Established in 2014, New-Med is a research network of Mediterranean experts and policy analysts with a special interest in the complex social, political, cultural and security-related dynamics that are unfolding in the Mediterranean region. The network is developed by the Istituto Affari Internazionali (IAI), in cooperation with the OSCE Secretariat in Vienna, the Compagnia di San Paolo of Turin, the Italian Ministry of Foreign Affairs and International Cooperation, and the German Marshall Fund (GMF) of the United States.
A priority of the network is to promote a non-Eurocentric vision of the region, featuring as much as possible views from the South and other areas of the Mediterranean. The network also seeks to provide a platform where emerging researchers can put forward new perspectives about regional cooperation. By undertaking research and outreach activities, this “track II” initiative aims to foster the scholarly reflection on the changing scenarios in and around the Mediterranean and provide key input to the political dialogue taking place in international fora, including in the context of the OSCE Mediterranean Dialogue. Since its inception, the New-Med Research Network has organised nine international conferences and published thirty-nine research papers on various themes tied to Euro-Mediterranean relations.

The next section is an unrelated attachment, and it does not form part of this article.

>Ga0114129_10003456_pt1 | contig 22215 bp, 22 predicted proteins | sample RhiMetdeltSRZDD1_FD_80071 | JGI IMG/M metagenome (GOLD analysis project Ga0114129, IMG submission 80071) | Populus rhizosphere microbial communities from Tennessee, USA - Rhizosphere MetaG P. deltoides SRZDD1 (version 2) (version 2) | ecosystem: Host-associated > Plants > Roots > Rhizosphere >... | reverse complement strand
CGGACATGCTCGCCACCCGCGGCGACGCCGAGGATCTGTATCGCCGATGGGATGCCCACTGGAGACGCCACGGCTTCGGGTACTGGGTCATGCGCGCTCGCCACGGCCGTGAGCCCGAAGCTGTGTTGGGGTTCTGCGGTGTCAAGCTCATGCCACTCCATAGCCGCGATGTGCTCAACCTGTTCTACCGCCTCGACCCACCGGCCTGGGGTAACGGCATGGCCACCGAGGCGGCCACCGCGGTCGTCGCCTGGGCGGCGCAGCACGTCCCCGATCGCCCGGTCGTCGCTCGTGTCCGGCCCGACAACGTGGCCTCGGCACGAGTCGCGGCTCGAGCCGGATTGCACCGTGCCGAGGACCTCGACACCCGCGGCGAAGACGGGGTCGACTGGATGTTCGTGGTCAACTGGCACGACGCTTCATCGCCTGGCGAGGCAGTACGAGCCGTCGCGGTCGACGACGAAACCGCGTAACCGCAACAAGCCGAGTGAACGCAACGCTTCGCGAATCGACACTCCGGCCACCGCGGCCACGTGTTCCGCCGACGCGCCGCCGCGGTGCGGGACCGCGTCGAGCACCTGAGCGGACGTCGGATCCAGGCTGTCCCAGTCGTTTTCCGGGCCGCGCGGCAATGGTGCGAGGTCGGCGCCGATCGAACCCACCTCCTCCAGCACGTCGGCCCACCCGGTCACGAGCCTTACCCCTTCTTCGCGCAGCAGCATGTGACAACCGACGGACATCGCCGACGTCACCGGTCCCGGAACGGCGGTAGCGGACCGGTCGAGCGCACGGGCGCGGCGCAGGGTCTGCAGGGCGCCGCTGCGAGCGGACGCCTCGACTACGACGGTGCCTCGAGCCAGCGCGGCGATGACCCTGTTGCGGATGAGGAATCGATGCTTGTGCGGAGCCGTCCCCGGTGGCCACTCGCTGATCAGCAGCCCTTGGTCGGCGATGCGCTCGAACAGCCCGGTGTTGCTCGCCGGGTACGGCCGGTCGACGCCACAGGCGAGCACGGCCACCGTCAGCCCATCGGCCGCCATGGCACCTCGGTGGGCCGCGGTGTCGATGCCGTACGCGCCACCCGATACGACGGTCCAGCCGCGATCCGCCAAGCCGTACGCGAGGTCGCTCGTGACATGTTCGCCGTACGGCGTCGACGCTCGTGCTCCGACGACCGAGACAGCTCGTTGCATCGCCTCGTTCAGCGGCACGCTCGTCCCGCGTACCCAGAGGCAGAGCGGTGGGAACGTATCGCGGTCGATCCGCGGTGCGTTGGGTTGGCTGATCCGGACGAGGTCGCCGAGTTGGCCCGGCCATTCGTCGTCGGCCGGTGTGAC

A complete description of the New-Med Research Network, including access to past publications, is available from IAI’s website.
More information on the New-Med Research Network’s previous call for papers targeting MENA youth can be found here.
(*)Algeria, Bahrain, Egypt, Iran, Iraq, Jordan, Kuwait, Israel, Lebanon, Yemen, United Arab Emirates, Libya, Morocco, Oman, Palestine, Qatar, Saudi Arabia, Syria and Tunisia. Applicants from Turkey are also eligible.